Mexico Policy Recommendations

Spotlight Activity: Mexico Policy Recommendations

As a signing part of the Paris Agreement, Mexico committed to revising its NDC every 5 years. The first review period will take place in 2020, thus, the country must work to enhance its contribution in order to be on track with the global goal of limiting the increase of temperature below 2°C (now 1.5°C). 

The NDCs revisions are not limited to increasing ambition, but can also include strengthening transparency, appointing responsible institutions, assigning budget or working on specific policy pathways. However, it is paramount for Mexico to raise its ambition, as it is currently not on track with achieving its long-term target of reducing GHG emissions by 50% by 2050. 

Mexico is already experiencing the effects of climate change: the delayed rains and extended warm days early this year factored in the many fires surrounding Mexico City, which greatly contributed to an air quality crisis that lasted nearly a week. The country has also experienced an increase of intensity and frequency of other extreme weather events, such as hurricanes and droughts. For this, and many more reasons, climate change mitigation and adaptation ought to be a national priority. 

Aligning with the below 2°C target is in Mexico’s best interest, as its population, economy, and ecosystems could be severely impacted by a temperature increase above 2°C. Moreover, several studies have pointed at how extreme weather events and loss of ecosystem services (some of the many effects of climate change) have a greater impact on low-income groups, thus increasing inequality and worsening conditions for the vulnerable. This is of particular interest for the current administration, which has a strong social focus.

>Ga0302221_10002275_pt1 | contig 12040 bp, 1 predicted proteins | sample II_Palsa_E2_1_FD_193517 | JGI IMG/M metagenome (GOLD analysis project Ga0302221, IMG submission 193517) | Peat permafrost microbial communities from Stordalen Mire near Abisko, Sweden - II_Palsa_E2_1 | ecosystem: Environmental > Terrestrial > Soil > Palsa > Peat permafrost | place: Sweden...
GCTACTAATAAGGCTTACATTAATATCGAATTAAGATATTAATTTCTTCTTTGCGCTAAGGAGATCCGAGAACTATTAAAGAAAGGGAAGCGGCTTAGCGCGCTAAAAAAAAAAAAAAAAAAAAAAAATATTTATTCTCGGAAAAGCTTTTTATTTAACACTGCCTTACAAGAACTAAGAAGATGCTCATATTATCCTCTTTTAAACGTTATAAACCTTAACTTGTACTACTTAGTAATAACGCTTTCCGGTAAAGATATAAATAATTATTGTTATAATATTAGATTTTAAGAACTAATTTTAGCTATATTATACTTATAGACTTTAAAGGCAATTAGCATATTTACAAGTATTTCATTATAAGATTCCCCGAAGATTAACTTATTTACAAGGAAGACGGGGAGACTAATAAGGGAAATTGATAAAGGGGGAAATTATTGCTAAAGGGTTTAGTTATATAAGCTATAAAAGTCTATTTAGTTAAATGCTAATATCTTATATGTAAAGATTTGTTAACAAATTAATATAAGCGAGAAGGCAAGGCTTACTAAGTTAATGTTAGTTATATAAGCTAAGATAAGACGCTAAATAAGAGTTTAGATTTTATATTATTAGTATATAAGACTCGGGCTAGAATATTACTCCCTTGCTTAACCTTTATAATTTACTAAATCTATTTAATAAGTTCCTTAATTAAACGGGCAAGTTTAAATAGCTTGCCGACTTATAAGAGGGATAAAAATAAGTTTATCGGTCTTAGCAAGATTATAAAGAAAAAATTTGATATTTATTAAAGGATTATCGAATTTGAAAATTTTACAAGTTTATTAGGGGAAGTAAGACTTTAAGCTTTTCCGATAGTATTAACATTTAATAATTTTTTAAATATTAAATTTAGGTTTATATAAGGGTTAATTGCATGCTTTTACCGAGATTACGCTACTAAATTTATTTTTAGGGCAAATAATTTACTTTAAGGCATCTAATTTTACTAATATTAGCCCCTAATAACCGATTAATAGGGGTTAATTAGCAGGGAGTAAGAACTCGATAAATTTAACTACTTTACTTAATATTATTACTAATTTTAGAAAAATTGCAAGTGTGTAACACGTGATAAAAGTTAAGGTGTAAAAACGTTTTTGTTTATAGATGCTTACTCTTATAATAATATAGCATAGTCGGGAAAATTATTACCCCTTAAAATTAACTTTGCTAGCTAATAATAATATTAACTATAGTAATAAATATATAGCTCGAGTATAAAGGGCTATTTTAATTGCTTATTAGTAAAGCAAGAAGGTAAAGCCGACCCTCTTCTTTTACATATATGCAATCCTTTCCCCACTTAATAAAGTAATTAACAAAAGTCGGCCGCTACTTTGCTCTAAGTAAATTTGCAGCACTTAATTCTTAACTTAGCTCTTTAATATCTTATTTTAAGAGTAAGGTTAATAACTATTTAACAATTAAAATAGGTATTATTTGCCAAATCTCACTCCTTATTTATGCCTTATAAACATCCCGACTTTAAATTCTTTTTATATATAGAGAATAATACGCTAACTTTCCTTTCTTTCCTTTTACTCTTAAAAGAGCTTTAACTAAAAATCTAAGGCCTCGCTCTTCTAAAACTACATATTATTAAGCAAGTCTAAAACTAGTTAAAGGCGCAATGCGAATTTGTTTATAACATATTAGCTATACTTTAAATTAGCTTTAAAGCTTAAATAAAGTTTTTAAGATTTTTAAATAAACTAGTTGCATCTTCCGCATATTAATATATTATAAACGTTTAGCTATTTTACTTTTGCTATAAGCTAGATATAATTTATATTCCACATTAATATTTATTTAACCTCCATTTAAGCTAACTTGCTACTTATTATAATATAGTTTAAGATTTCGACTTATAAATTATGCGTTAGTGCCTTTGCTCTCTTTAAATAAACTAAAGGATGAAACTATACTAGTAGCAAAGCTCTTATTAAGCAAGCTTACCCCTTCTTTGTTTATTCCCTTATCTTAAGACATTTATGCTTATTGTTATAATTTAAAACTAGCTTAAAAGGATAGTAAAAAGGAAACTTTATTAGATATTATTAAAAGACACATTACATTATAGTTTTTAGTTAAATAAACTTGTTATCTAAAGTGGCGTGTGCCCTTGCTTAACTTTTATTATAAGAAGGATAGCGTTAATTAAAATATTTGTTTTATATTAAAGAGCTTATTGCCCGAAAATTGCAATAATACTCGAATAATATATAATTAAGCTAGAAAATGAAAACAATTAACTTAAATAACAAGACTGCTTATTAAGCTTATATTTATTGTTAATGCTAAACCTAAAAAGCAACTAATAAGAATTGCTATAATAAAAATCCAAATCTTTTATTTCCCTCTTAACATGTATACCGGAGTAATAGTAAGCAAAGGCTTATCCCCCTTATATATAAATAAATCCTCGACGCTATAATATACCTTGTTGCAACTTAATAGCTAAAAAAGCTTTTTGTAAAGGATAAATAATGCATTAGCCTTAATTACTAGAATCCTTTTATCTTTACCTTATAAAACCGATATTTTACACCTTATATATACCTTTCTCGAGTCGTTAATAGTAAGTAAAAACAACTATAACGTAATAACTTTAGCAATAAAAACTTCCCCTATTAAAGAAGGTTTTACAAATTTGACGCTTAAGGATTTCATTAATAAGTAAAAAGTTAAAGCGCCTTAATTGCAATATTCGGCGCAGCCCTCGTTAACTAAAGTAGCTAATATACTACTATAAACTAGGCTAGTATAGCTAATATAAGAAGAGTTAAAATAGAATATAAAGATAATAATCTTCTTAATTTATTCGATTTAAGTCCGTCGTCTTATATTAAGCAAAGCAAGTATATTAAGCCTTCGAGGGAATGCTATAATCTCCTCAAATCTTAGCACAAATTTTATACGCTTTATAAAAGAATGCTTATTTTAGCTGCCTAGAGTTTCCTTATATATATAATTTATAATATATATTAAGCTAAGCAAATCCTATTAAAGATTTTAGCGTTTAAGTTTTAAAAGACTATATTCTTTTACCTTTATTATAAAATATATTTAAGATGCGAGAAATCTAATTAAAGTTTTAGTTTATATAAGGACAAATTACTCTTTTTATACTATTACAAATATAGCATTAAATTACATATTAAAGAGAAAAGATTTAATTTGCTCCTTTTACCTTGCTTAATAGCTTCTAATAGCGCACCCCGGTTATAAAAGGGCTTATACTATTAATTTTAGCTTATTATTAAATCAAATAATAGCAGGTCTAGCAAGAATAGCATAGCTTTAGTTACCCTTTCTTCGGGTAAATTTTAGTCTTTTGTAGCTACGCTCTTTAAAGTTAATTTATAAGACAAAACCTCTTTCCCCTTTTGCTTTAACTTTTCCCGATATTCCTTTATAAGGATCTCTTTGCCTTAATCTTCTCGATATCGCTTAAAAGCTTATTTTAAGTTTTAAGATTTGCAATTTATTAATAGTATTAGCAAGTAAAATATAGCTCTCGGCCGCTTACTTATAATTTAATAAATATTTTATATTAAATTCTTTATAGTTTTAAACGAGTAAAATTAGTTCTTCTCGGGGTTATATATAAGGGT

Mexico’s NDC includes reductions in GHG emissions and black carbon, a short-lived pollutant. Moreover, following the COP21 in 2015, the country introduced its Energy Transition Law, which includes the clean energy targets of 25% of electricity generation by 2018 and 35% by 2024. Although Mexico has undertaken meaningful policy-making and institution-building around climate change, it will need additional policies to meet its NDC pledges, which, as of today, fall short on the mitigation required to reach the emission level needed to attain the 1.5C warming ceiling. In fact, if the current conditional Mexican NDC is achieved, the efforts would be compatible with a 3°C scenario.

Nevertheless, the country has all the necessary tools to face the actual climate emergency. Mexico has a strong institutional system, technical capacity, and useful research and information for decision makers. If this is enhanced and coordinated with other efforts, the country could achieve the level of GHG mitigation required to meet Paris goals whilst also contributing to the economy, population wellbeing, and ecosystem health. 

Policy Recommendations

There are plenty of options for effective climate action, two of them are listed below: 

  1. Reinforcing and Improving the National Carbon Tax

A carbon tax establishes a price on carbon emissions through assigning a cost on the CO2 contained on fossil fuels. In the 2014 tax reform, the Mexican government approved a carbon tax. However, its effect has been limited, as it excludes natural gas and turbosine and the use of the collected resources is not entirely transparent. Moreover, the rates are too low: in 2017, the tax had a value of 2.30 USD /tCO2. 

Refining and enhancing this tool could greatly contribute to emission reduction efforts and tax collection. Furthermore, it can aid in the control of pollution, encourage technological innovation, and allow for flexibility in emission reduction. Necessary improvements include ensuring that all fossil fuels are covered and increasing the tax linearly over time, aiming at a range of $ 40-80 / tCO2e by 2020 and $ 50-100 / tCO2 by 2030, according to The High-Level Commission on Carbon Prices.